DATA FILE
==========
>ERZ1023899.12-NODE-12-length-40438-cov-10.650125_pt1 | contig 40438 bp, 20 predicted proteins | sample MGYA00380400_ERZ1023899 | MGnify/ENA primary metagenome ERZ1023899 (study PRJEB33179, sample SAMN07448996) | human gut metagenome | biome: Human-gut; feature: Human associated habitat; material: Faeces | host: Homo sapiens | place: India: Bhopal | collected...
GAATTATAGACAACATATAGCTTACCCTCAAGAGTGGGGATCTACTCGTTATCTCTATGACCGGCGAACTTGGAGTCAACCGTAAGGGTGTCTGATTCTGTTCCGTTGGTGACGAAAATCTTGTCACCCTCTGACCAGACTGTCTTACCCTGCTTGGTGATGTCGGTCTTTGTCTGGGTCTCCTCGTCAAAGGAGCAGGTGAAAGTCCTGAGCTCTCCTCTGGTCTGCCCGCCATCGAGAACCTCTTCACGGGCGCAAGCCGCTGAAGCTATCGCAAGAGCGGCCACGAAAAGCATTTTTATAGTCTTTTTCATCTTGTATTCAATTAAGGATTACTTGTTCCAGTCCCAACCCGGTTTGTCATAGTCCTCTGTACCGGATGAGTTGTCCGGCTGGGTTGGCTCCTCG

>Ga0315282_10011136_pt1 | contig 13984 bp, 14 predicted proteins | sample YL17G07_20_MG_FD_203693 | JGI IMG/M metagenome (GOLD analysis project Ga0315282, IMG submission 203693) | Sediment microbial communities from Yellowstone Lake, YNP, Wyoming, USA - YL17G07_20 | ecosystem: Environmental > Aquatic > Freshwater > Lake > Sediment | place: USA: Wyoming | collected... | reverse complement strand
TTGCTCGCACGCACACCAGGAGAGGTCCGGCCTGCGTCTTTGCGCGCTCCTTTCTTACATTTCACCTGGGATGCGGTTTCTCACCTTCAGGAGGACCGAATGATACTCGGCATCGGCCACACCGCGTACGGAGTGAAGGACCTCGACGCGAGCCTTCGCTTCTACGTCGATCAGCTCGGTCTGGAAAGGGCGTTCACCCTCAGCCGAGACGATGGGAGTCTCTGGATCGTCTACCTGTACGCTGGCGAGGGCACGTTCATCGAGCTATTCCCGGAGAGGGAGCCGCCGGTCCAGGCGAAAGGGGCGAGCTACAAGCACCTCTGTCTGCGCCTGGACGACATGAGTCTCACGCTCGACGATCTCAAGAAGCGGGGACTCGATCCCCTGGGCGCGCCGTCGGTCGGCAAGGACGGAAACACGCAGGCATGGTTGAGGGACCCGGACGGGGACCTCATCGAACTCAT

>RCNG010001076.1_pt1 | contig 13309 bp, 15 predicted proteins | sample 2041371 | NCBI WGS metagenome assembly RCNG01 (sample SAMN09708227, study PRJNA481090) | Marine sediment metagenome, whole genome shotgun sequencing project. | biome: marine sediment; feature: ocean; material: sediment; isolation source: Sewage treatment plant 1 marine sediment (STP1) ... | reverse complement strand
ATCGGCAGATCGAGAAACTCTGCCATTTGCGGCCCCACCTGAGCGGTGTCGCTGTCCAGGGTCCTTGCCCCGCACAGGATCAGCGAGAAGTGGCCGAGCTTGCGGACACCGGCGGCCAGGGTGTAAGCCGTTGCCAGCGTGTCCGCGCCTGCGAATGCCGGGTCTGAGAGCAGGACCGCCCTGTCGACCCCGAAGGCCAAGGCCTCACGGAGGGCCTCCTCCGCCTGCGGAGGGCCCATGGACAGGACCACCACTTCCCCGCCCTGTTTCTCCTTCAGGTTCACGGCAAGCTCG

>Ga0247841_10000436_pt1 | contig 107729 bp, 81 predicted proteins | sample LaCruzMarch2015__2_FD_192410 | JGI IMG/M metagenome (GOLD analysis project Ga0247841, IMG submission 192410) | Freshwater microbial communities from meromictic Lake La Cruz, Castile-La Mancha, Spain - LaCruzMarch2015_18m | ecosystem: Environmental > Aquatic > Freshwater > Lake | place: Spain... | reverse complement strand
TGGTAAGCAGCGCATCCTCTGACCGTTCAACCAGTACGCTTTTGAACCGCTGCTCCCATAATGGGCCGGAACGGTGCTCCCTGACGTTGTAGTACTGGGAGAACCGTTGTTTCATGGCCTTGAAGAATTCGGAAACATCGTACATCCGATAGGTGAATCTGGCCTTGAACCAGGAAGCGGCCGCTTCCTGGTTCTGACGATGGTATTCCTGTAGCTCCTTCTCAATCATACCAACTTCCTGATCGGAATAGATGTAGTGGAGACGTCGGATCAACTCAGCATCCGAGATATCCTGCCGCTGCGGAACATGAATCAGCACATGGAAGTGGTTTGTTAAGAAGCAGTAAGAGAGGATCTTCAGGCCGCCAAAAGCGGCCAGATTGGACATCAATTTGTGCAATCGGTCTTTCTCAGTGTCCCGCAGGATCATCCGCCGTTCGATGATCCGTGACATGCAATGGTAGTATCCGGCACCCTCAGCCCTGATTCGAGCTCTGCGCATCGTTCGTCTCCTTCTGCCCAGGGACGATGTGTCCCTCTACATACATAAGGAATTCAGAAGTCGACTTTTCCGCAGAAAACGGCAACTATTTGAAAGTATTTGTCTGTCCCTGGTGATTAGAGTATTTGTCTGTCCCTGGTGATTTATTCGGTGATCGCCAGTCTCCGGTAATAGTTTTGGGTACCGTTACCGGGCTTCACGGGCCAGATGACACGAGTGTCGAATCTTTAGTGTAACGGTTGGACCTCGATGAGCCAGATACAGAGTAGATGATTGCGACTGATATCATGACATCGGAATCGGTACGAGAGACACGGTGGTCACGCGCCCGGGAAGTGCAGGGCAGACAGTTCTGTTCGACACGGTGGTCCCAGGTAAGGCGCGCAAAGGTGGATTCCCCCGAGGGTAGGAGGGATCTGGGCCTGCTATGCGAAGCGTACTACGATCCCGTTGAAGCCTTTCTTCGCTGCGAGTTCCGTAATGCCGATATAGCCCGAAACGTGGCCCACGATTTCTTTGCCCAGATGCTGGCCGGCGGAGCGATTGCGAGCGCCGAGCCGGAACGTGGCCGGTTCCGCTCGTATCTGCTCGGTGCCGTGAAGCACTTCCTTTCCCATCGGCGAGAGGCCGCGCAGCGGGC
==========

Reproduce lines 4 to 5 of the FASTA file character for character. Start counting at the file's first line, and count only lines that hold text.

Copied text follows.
TTGCTCGCACGCACACCAGGAGAGGTCCGGCCTGCGTCTTTGCGCGCTCCTTTCTTACATTTCACCTGGGATGCGGTTTCTCACCTTCAGGAGGACCGAATGATACTCGGCATCGGCCACACCGCGTACGGAGTGAAGGACCTCGACGCGAGCCTTCGCTTCTACGTCGATCAGCTCGGTCTGGAAAGGGCGTTCACCCTCAGCCGAGACGATGGGAGTCTCTGGATCGTCTACCTGTACGCTGGCGAGGGCACGTTCATCGAGCTATTCCCGGAGAGGGAGCCGCCGGTCCAGGCGAAAGGGGCGAGCTACAAGCACCTCTGTCTGCGCCTGGACGACATGAGTCTCACGCTCGACGATCTCAAGAAGCGGGGACTCGATCCCCTGGGCGCGCCGTCGGTCGGCAAGGACGGAAACACGCAGGCATGGTTGAGGGACCCGGACGGGGACCTCATCGAACTCAT

>RCNG010001076.1_pt1 | contig 13309 bp, 15 predicted proteins | sample 2041371 | NCBI WGS metagenome assembly RCNG01 (sample SAMN09708227, study PRJNA481090) | Marine sediment metagenome, whole genome shotgun sequencing project. | biome: marine sediment; feature: ocean; material: sediment; isolation source: Sewage treatment plant 1 marine sediment (STP1) ... | reverse complement strand